Becoming a principal, now what?


Buying your first dental practice is a huge milestone in your career and your life. But while it brings opportunities, becoming the owner of your own business also brings challenges which you must ensure you are prepared for.

It is hugely important you are aware of what you are taking on before you decide to become a Principal and entrepreneur, and that you seek advice if in any doubt.

Amanda Maskery, Head of the Dental Unit at law firm Sintons, offers some advice on key considerations before making the move from Associate to Principal.

Considerations during the transaction

  • Can you secure sufficient funding to purchase your own practice? Beware of the pitfalls of a ‘cheap’ practice. Thorough due diligence is crucial and something your lender will require assurance of
  • Handing in notice at your current practice, can you commit to this before exchanging contracts? Will this affect the timing of the transaction necessitating a split exchange of contracts and completion of the acquisition?
  • Dealing with the outgoing Principal. Are you going to retain their services as an associate? Fraught negotiation of the Purchase Agreement, and the requisite associate agreement, might colour the relationship when running the Practice post-completion
  • Regulatory requirements. You will need to make an early application to the CQC to become a ‘Registered Provider’. This will require an up to date DBS check which can take several months.
  • Rigorous due diligence and a well-negotiated Purchase Agreement will allow you to walk into a Practice on day one with open eyes and sufficient information to hit the ground running.  You should be in a position to start seeing and treating patients as soon as possible.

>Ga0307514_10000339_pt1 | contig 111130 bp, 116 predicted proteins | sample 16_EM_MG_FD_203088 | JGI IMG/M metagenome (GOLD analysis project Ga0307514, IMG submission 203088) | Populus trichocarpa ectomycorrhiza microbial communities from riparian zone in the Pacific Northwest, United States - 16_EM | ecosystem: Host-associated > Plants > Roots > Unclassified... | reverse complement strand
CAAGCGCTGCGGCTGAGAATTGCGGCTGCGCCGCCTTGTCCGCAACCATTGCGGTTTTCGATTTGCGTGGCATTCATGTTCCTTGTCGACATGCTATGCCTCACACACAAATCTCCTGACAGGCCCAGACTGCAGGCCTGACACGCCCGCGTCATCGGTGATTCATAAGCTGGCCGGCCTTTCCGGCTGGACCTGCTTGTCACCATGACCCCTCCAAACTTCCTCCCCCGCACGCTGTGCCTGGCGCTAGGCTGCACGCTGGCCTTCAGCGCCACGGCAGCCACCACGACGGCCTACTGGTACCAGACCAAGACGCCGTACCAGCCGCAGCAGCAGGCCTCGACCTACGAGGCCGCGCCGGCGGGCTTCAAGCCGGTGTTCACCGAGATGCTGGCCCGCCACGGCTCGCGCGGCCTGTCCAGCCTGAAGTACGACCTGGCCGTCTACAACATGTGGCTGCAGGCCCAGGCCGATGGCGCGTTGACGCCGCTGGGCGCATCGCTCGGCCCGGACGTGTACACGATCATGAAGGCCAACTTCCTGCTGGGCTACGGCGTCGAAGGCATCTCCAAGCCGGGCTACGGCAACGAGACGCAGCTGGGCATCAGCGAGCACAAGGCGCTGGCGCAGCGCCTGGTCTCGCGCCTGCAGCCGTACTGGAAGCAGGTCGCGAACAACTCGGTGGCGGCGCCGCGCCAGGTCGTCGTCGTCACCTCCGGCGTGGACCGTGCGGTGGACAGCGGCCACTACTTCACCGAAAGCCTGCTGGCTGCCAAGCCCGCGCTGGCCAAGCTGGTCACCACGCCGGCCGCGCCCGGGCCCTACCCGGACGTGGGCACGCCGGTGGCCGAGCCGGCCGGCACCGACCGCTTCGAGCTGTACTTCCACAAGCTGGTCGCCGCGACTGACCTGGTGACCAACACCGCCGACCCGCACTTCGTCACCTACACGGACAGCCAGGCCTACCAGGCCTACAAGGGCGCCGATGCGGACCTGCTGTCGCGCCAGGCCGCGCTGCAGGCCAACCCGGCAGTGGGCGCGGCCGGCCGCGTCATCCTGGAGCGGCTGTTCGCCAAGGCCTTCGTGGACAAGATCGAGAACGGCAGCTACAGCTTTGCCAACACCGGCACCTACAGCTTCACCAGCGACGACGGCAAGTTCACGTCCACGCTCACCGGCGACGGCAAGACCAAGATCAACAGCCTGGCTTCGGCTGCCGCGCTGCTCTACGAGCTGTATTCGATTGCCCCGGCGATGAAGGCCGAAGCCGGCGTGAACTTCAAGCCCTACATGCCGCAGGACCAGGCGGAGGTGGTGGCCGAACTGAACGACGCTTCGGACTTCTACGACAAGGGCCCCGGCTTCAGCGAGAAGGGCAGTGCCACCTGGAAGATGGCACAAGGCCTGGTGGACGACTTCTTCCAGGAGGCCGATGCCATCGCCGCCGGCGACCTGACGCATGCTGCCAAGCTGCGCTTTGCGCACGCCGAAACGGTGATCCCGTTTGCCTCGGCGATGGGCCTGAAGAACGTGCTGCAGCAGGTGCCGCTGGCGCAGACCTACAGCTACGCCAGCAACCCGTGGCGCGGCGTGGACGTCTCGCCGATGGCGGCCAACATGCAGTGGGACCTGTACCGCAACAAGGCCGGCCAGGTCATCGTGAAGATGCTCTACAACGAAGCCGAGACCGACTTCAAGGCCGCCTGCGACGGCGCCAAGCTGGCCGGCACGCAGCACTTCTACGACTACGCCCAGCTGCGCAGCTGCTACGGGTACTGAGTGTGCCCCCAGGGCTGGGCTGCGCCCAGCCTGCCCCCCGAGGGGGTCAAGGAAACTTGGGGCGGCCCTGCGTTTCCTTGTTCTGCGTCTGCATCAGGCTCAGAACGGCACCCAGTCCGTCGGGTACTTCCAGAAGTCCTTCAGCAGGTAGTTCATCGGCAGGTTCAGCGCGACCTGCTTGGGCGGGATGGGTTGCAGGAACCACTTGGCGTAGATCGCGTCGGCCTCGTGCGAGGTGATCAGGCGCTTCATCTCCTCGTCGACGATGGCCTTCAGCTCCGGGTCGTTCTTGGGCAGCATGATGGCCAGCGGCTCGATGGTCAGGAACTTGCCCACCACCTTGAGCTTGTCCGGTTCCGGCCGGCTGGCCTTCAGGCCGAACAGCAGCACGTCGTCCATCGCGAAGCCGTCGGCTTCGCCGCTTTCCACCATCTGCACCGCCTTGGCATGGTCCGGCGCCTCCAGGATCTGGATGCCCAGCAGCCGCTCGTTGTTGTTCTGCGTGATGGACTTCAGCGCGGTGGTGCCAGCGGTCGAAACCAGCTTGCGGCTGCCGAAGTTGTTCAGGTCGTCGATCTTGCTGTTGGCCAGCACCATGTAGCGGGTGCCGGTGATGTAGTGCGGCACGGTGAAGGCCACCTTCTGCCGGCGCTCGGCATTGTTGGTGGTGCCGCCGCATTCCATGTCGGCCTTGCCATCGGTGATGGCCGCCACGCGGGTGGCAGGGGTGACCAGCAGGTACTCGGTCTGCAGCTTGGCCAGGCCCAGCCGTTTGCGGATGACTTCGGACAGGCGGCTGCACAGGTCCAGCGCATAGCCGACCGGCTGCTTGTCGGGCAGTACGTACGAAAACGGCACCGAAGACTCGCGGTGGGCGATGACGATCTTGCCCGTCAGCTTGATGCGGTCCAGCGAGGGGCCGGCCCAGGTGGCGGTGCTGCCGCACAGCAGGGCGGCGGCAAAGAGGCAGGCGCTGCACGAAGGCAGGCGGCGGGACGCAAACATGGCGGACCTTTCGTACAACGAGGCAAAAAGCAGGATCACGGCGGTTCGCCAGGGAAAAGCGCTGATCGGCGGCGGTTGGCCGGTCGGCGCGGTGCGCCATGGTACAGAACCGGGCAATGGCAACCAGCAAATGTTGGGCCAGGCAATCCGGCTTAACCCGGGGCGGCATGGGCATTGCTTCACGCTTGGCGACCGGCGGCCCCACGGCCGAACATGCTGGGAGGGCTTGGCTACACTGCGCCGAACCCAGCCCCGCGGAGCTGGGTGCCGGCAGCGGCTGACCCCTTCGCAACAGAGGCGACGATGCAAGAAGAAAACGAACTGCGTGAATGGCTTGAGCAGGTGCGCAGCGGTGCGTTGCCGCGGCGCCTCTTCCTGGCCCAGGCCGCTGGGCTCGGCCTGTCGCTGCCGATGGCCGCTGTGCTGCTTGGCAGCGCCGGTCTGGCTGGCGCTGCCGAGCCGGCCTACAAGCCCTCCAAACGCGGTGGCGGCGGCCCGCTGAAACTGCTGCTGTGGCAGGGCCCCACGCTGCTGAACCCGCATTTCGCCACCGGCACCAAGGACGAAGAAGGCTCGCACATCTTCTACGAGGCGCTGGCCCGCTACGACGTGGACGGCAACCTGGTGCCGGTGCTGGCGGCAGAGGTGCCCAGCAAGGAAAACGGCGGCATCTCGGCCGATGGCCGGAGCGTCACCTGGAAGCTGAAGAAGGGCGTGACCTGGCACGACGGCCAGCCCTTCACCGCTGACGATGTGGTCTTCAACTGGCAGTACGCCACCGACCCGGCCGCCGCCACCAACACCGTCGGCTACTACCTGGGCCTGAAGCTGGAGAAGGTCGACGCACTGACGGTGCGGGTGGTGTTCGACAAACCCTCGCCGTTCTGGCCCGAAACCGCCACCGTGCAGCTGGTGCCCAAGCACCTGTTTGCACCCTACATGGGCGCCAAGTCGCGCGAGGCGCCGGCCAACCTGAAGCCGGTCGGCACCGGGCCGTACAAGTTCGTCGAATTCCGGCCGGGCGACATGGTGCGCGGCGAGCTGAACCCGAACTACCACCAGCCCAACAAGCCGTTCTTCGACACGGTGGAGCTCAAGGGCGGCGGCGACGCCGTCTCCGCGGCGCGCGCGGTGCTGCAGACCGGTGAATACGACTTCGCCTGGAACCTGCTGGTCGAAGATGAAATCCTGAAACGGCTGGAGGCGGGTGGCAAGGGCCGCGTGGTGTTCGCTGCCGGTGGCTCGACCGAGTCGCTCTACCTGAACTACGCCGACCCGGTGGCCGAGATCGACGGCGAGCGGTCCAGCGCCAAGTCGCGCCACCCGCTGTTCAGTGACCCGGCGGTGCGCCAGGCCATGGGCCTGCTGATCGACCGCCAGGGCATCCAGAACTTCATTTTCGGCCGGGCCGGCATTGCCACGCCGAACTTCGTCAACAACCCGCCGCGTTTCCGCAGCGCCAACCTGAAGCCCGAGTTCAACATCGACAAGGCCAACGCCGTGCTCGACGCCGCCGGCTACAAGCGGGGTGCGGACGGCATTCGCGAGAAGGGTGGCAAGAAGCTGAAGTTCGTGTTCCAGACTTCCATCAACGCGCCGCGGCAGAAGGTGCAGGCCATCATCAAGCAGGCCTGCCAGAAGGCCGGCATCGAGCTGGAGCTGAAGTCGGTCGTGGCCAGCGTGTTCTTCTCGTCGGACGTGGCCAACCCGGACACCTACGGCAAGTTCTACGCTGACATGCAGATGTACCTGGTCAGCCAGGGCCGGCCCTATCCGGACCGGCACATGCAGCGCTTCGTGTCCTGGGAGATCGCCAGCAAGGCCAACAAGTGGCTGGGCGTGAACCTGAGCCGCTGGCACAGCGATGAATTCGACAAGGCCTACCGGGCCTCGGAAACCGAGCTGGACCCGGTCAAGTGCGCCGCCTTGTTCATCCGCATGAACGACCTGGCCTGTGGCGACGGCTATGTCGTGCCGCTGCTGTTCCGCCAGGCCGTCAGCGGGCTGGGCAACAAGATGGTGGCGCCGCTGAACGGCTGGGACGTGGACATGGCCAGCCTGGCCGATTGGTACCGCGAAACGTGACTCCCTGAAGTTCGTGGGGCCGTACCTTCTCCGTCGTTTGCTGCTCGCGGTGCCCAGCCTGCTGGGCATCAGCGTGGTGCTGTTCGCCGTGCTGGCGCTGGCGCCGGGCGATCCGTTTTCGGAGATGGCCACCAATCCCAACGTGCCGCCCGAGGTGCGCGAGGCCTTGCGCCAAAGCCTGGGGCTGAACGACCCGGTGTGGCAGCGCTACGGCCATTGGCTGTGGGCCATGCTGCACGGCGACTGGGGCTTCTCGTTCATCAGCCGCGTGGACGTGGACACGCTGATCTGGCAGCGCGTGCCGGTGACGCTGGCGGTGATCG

Post-Completion considerations

  • A lot more of your time will be taken up with administration, if you have targets (be they UDA or purely financial) you must ensure you are continuing to maintain the level and quality of treatment
  •  Management time. Good organisation is key. Are policies of insurance up to date, are you aware of the key commercial contracts at your practice and their terms?
  • Are you aware of the risks of business ownership, if you are a sole trader you will have personal liability for business debts to your creditors. Have you made financial arrangements for the future. Professional accountancy and financial planning advice can assist in this regard.
  • Keeping in touch with the LAT, have you been able to make any contacts or build relationships?
  • Are you able to maintain your practice and treatment to the requisite regulatory standard, do you have a set of policies in place should the LAT or CQC come calling?
  • If you are now an employer; do you know your duties to your employees and associates and their entitlements under their employment contracts? Having possibly navigated TUPE during the course of the transaction do you have systems in place for managing, safeguarding and monitoring the performance of your employees, including your self-employed associates?
  • Growing your practice – do you have a business plan? Have you considered developing your private practice through a capitation scheme? Do you offer a sedation service? Are you able to meet your UDA targets, are you able to make contingencies for under or over performance?
  • Would you consider employing a non-dental member of staff to assist so that you might focus on treating patients?

Amanda Maskery, also Chair of the ASPD in the UK, is a Partner and Head of Dental at law firm Sintons, in Newcastle upon Tyne.

Contact Amanda Maskery on the details below:

Amanda Maskery
Partner
0191 226 7838
amanda.maskery@sintons.co.uk


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